Ocean Liner Gala Program Guide Photos


Following in the tradition of our first four Ocean Liner Galas, SSHSA will be publishing a commemorative visual tribute of the United States Lines. Sponsorships are available for $500 for a full page, unless otherwise noted, and can be customized with a company logo and a short message. We are extending opportunities for you to pay tribute to SSHSA in this landmark year–celebrating 85 years of our organization. For $85, you can have a celebratory message in the Gala Program. Click on an image to see an enlarged version.

Fill out the form below the images to select your top three choices for images on your sponsorship page. You can check a box to include an additional 85th Anniversary message. Once you submit the form, we will contact you for payment. You can view examples of our tributes to the Queen Mary, the Titanic, the Normandie, and the Italian Line.


1:
$500
U.S. Mail Lines was founded in 1920 with a fleet of confiscated German liners, interned in U.S. ports during World War One.

Photo credit: www.nautiques.net
2:
$500
Here is the vessel that would become the flagship of the newly formed United States Lines, the LEVIATHAN.

Photo credit: Richard Rabbett.
3:
$500
A splendid painting by maritime artist Albert Brenet showing the LEVIATHAN decked out as the new flagship of the United States Lines.

Photo credit: The Braynard Collection.
4 & 5:
$1,000
In this excellent cutaway, you can see how immense the LEVIATHAN was. The grand First Class public rooms were clustered along the centerline of the ship where the ride was steadiest.

Photo credit: Richard Rabbett.
6:
$500
This gentleman is Elmo Pickerell, chief radio operator on the LEVIATHAN.

Photo credit: SSHSA Archives.
7:
$500
Officer Pickerell is standing by the nameboard in this New York photo.

Photo credit: SSHSA Archives.
8:
$500
The elegant First Class Dining Salon on the LEVIATHAN.

Photo credit: SSHSA Archives.
9:
$500
Here is a collection of celebrities who sailed on the LEVIATHAN.

Photo credit: SSHSA Archives.
10:
$500
In an effort of jazz up their flagship, in 1930 USL ripped out the stodgy Palm Court and replaced it with the swank Club Leviathan.

Photo credit: SSHSA Archives.
11:
$500
Alas, in the depths of the Great Depression USL gave up on their fading flagship and shuffled it off to lay-up across the river in Hoboken.

Photo credit: Richard Rabbett.
12:
$500
LEVIATHAN & MANHATTAN came first, shown at top with her stylish stubby funnels, all the rage in the early 1930s.

Photo credit: SSHSA Archives.
13:
$500
The Smoking Room on the WASHINGTON.

Photo credit: SSHSA Archives.
14:
$500
This travel agency poster proclaims the MANHATTAN as “the greatest liner ever built in America.”

Photo credit: SSHSA Archives.
15:
$500
Designed by William Francis Gibbs, the AMERICA is shown here shortly before her launch from the Newport News Shipyard in August 1939.

Photo credit: SSHSA Archives.
16:
$500
Here is the AMERICA on her trials in June 1940.

Photo credit: SSHSA Archives.
17:
$500
No more cherubs gazing down from the heavens, AMERICA’s First Class Dining Room was 1930s sleek.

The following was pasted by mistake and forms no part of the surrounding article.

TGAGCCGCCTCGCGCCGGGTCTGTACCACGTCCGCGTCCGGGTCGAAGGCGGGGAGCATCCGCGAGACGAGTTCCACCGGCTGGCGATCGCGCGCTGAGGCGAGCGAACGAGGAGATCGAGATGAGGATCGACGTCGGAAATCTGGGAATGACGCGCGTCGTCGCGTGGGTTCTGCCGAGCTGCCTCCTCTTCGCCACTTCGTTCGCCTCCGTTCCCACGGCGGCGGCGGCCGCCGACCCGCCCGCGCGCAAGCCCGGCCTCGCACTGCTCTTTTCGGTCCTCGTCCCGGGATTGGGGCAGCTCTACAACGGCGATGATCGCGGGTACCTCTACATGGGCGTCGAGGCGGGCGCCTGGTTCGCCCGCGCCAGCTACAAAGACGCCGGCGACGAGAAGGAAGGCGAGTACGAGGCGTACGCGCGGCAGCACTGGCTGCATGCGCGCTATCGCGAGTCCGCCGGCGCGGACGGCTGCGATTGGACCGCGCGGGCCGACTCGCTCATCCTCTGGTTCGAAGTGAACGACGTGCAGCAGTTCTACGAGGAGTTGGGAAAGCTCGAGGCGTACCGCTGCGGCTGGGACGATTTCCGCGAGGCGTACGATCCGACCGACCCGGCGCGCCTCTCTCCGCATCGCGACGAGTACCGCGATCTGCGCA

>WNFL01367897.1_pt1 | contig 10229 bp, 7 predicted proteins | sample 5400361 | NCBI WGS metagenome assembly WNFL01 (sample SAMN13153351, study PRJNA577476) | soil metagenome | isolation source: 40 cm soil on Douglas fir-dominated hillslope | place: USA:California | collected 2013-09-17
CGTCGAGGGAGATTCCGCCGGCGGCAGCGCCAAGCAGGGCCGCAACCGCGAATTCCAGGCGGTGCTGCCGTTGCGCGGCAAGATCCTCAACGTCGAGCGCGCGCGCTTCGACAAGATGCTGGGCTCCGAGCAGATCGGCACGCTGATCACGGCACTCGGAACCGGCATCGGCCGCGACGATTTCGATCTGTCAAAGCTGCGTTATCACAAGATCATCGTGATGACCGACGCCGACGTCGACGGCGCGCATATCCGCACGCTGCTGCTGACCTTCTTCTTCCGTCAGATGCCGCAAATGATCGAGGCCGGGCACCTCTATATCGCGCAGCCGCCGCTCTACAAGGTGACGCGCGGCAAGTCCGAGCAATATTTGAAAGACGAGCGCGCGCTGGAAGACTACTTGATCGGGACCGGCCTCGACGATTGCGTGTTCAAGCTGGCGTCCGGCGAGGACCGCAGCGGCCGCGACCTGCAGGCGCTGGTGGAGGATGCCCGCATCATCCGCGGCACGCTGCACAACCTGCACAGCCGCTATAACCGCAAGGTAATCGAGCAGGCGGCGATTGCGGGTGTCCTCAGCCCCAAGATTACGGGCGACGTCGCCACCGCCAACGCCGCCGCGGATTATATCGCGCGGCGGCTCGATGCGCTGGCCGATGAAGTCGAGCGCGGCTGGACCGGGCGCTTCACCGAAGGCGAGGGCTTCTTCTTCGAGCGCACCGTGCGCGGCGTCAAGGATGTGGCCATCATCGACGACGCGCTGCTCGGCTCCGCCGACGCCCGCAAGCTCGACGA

Photo credit: SSHSA Archives.
18:
$500
Her wide Promenade Deck provided plenty of space for passengers to relax.

Photo credit: SSHSA Archives.
19:
$500
AMERICA’s civilian service was cut short by war and in 1941 she was drafted as a troopship.

Photo credit: Richard Rabbett.
20:
$500
A new era; a new flagship. The magnificent UNITED STATES is shown here at the Newport News Shipyard, shortly before her trials in June 1952.

Photo credit: SSHSA Archives.
21:
$500
The UNITED STATES was designed to be the fastest ocean liner in the world.

Photo credit: SSHSA Archives.
22 & 23:
$1,000
A popular United States Lines brochure called “Let’s Look Inside the World’s Fastest Liner” opened to 32” wide.

Photo credit: www.nautiques.net
24:
$500
USL used this great image extensively in advertising and promotion.

Photo credit: SSHSA Archives.
25:
$500
The UNITED STATES offered spacious cabins done up in bright colors.

Photo credit:
www.nautiques.net
26:
$500
At top is the AMERICAN RACER, a break-bulk freighter with beautiful lines. At bottom is the AMERICAN ASTRONAUT, built in the late 1960s to carry that new-fangled invention, the shipping container.

Photo credit: SSHSA Archives.
27:
$500
Here is the forlorn LEVIATHAN, arriving at Rosyth, Scotland ship breakers.

Photo credit: SSHSA Archives.
28:
$500
After WW2, MANHATTAN and WASHINGTON went into long-term lay-up on the Hudson, north of New York City (MANHATTAN is the second ship from the left and WASHINTON is third).

Photo credit: SSHSA Archives.
29:
$500
After retirement from USL in 1964, the AMERICA went onto a further career as an immigrant ship to Australia and then as a faded cruise liner.
30:
$500
That leaves the UNITED STATES. Now owned by the United States Conservancy, plans are developing for the ship to become hotel, exhibition and office space. Stayed tuned.

Photo credit: Patrick Murphy.

Fill out the form below to select your top three choices for images on your sponsorship page ($500 unless otherwise noted). You can check a box to include an additional 85th Anniversary message for $85. Once you submit the form, we will contact you for payment.

Add 85th Anniversary Message for $85